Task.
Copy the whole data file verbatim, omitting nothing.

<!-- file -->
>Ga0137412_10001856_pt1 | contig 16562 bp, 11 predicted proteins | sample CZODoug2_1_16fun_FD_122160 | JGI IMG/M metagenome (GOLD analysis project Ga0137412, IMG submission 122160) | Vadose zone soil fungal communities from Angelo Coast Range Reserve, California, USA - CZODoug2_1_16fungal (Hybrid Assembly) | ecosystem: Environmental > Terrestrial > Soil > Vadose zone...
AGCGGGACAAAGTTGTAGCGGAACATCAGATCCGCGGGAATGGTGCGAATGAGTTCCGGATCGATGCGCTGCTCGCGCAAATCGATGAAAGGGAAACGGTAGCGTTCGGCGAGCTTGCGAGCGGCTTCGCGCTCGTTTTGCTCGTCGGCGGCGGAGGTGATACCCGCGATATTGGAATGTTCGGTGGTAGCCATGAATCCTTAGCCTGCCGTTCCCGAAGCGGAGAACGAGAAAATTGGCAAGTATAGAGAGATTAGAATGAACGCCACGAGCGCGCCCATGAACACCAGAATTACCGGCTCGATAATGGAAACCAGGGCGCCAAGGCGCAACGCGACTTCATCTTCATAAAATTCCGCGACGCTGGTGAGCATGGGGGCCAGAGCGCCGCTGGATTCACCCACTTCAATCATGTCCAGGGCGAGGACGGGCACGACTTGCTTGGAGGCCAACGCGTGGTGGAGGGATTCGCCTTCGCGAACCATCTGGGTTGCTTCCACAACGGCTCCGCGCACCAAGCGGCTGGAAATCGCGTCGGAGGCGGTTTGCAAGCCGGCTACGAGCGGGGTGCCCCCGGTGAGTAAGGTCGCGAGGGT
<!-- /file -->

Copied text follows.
>Ga0137412_10001856_pt1 | contig 16562 bp, 11 predicted proteins | sample CZODoug2_1_16fun_FD_122160 | JGI IMG/M metagenome (GOLD analysis project Ga0137412, IMG submission 122160) | Vadose zone soil fungal communities from Angelo Coast Range Reserve, California, USA - CZODoug2_1_16fungal (Hybrid Assembly) | ecosystem: Environmental > Terrestrial > Soil > Vadose zone...
AGCGGGACAAAGTTGTAGCGGAACATCAGATCCGCGGGAATGGTGCGAATGAGTTCCGGATCGATGCGCTGCTCGCGCAAATCGATGAAAGGGAAACGGTAGCGTTCGGCGAGCTTGCGAGCGGCTTCGCGCTCGTTTTGCTCGTCGGCGGCGGAGGTGATACCCGCGATATTGGAATGTTCGGTGGTAGCCATGAATCCTTAGCCTGCCGTTCCCGAAGCGGAGAACGAGAAAATTGGCAAGTATAGAGAGATTAGAATGAACGCCACGAGCGCGCCCATGAACACCAGAATTACCGGCTCGATAATGGAAACCAGGGCGCCAAGGCGCAACGCGACTTCATCTTCATAAAATTCCGCGACGCTGGTGAGCATGGGGGCCAGAGCGCCGCTGGATTCACCCACTTCAATCATGTCCAGGGCGAGGACGGGCACGACTTGCTTGGAGGCCAACGCGTGGTGGAGGGATTCGCCTTCGCGAACCATCTGGGTTGCTTCCACAACGGCTCCGCGCACCAAGCGGCTGGAAATCGCGTCGGAGGCGGTTTGCAAGCCGGCTACGAGCGGGGTGCCCCCGGTGAGTAAGGTCGCGAGGGT